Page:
Young unaccompanied migrants ages 3 to 9 watch television inside a playpen at the U.S. Customs and Border Protection facility, the main detention center for unaccompanied children in the Rio Grande Valley, in Donna, Texas. Law enforcement encountered over 18,000 unaccompanied children at the U.S.-Mexico border in March, more than any other month on record. Dario Lopez-Mills/The Associated Press
FORT WORTH, Texas — The federal foster care system was unprepared to house the record nearly 19,000 unaccompanied children who came to the United States in March, so the Biden administration asked some states to temporarily house them.
Republican governors in Iowa, Nebraska, South Carolina, South Dakota and Wyoming said no.
The governors claim that unaccompanied children would displace those already in state foster care or limit states’ ability to make new placements.
“Nebraska is declining their request because we are reserving our resources for serving our kids,” Nebraska Gov. Pete Ricketts said in an April 13 news release. “I do not want our kids harmed as the result of President Biden’s bad policies.”
But federal officials note that care providers for unaccompanied children are paid via federal grants and operate separately from state child welfare systems.
Caring for unaccompanied children does require some limited state resources, because states license and monitor foster care providers contracted by the Office of Refugee Resettlement, the federal agency in charge of housing unaccompanied minors.
However, there currently are no federally funded foster care providers for unaccompanied minors in any of the five states where Republican governors have expressed concerns, U.S. Department of Health and Human Services records analyzed by Stateline show.
The children who have been placed there are most likely being taken in by family members, according to Mary Miller Flowers, senior policy analyst for child protection at the Young Center for Immigrant Children’s Rights, an advocacy group based in Chicago.
The issue of unaccompanied minors will continue to roil states as immigration remains one of the most potent political issues for many Republican governors. Some states, such as Texas, are pushing to end the Biden administration’s policy allowing migrants, including unaccompanied children, into the country while they await hearings.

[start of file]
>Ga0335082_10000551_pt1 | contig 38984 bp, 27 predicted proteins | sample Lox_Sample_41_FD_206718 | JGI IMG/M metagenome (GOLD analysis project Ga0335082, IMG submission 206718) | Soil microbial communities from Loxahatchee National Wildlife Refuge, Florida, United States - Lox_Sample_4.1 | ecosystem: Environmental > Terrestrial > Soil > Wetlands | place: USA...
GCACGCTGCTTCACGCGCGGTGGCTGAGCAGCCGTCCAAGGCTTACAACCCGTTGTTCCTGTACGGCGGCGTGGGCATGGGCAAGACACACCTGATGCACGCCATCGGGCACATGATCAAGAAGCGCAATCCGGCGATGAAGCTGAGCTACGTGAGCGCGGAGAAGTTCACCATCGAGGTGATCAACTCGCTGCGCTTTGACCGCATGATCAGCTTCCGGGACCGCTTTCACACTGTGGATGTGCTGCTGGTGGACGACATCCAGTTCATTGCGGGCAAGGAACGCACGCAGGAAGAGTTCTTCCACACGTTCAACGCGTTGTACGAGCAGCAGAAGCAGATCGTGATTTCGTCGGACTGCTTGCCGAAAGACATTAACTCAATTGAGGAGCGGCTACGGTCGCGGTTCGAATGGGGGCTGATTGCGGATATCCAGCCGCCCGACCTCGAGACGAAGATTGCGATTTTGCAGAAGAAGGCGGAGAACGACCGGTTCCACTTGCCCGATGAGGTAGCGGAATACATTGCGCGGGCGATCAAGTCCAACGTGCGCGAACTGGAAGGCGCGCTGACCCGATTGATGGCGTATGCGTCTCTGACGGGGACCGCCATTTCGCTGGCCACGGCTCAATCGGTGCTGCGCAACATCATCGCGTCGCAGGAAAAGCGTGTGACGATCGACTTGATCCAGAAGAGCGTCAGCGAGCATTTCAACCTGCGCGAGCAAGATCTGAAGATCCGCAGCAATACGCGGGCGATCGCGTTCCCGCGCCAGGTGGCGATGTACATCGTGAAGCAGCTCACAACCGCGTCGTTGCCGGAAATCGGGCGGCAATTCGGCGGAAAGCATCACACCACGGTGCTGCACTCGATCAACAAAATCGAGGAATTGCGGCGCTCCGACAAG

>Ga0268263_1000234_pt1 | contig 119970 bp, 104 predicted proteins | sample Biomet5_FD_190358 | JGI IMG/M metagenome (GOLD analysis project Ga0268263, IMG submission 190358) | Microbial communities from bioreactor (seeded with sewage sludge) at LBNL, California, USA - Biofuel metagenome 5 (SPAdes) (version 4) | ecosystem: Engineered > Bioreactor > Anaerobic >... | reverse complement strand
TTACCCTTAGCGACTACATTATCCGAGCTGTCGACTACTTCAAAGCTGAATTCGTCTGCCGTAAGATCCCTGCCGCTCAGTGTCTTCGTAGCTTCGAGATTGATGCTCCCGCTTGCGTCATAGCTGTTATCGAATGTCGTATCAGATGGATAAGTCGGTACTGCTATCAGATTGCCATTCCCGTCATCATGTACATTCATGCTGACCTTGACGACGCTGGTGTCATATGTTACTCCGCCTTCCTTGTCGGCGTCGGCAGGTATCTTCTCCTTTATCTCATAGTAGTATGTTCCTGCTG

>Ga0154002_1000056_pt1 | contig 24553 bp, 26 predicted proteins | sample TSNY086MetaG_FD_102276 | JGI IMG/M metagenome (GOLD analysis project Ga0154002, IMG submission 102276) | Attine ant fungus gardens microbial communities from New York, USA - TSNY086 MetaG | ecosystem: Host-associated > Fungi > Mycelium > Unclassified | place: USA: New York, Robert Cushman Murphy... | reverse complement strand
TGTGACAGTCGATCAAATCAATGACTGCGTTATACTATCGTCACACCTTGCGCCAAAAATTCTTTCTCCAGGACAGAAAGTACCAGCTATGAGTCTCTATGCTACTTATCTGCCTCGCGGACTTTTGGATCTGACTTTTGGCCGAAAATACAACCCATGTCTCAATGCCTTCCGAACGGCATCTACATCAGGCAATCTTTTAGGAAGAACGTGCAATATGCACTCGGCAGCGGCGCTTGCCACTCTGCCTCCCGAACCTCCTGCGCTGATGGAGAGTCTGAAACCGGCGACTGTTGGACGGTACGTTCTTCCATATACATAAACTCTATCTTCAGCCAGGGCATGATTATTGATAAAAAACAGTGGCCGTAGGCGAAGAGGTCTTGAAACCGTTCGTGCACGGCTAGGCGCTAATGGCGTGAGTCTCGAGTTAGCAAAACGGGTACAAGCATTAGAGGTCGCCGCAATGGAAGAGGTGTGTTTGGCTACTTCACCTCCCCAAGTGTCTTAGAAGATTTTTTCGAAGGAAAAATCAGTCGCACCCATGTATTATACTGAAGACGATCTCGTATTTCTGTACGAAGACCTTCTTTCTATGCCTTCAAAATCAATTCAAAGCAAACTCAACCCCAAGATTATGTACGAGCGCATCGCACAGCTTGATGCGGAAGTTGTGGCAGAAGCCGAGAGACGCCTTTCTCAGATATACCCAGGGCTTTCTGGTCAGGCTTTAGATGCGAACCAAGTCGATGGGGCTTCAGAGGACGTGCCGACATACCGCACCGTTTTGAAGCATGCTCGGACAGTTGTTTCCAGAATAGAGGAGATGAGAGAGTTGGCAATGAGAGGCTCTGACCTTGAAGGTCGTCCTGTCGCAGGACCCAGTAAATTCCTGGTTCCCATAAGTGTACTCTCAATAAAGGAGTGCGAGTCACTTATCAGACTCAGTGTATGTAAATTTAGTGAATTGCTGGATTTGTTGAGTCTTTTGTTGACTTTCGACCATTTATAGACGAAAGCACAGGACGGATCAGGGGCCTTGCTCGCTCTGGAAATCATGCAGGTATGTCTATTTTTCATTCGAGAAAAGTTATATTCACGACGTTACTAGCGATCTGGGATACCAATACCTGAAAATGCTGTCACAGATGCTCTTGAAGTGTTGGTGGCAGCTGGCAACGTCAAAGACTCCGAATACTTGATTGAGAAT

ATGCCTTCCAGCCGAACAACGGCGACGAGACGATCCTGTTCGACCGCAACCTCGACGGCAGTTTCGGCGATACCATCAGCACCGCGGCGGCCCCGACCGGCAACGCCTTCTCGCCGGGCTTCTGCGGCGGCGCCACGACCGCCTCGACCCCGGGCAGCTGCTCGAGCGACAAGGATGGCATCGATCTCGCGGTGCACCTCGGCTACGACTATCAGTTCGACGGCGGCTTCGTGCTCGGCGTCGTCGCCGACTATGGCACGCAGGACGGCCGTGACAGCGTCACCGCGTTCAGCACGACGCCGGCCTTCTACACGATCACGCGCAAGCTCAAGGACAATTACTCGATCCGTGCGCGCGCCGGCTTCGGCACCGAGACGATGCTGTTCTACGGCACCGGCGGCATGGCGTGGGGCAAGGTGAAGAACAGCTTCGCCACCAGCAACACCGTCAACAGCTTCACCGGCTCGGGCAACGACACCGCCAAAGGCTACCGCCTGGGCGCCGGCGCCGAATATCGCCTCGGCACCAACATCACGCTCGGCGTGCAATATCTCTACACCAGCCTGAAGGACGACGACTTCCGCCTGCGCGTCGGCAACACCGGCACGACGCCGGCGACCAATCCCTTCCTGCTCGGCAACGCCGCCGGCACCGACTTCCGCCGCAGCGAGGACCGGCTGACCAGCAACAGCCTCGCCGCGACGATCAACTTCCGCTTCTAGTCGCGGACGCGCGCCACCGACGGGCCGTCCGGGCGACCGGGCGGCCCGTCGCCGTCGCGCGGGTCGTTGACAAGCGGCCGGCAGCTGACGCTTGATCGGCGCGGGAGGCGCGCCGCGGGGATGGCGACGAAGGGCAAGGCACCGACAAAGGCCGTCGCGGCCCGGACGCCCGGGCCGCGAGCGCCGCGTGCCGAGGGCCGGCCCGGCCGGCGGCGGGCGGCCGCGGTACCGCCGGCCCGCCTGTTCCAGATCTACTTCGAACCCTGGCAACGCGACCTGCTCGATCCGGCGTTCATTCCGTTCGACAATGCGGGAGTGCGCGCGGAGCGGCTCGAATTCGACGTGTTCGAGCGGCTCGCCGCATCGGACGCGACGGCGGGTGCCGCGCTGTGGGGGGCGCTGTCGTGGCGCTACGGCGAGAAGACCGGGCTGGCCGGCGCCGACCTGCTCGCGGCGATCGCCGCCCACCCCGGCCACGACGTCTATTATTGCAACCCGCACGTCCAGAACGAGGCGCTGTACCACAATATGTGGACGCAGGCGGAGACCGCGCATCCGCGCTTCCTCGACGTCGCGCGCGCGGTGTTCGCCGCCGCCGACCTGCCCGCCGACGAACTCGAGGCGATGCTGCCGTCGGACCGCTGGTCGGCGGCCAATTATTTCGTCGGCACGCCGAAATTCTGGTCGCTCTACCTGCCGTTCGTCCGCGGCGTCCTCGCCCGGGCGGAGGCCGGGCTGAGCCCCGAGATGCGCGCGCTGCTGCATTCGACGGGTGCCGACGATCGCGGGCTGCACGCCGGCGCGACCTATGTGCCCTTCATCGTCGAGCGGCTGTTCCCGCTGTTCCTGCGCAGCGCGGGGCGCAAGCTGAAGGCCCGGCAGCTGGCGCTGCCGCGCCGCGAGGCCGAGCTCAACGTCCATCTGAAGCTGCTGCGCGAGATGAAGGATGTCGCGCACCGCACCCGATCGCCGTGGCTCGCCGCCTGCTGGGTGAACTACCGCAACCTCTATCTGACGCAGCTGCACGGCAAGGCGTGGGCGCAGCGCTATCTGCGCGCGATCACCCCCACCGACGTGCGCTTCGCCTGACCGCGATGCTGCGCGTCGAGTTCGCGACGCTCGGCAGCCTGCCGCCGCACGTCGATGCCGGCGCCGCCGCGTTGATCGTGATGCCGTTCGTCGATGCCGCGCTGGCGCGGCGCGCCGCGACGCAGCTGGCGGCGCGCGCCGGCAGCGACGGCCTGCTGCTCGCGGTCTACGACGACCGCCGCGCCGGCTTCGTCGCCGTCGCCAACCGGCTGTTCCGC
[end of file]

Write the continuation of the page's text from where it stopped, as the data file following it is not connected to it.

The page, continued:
“The heartbreaking humanitarian crisis on our border was created by the Biden Administration,” tweeted South Carolina Gov. Henry McMaster shortly after issuing an executive order on April 12, directing state-licensed foster care facilities to reject the placement of migrant children. “Sending unaccompanied migrant children from the border to states like South Carolina only makes the problem worse.”
Ricketts and McMaster’s offices did not answer requests for comment.
But the Trump administration reduced the number of beds for unaccompanied children and closed government requests for bids to provide shelter and services, according to government grants and U.S. Department of Health and Human Services bed capacity data analyzed by Stateline.
A Lack of Beds
Law enforcement encountered 18,663 unaccompanied children at the U.S.-Mexico border in March, the highest number of any month on record for this group of migrants, according to U.S. Customs and Border Protection data analyzed by the Migration Policy Institute, a nonpartisan think tank.
After apprehension, unaccompanied children are by law supposed to spend no more than 72 hours in Customs and Border Protection custody before being transferred to the care of the Office of Refugee Resettlement. This transfer is particularly important because CBP facilities are ill-equipped to hold children, especially for long periods of time, according to Flowers.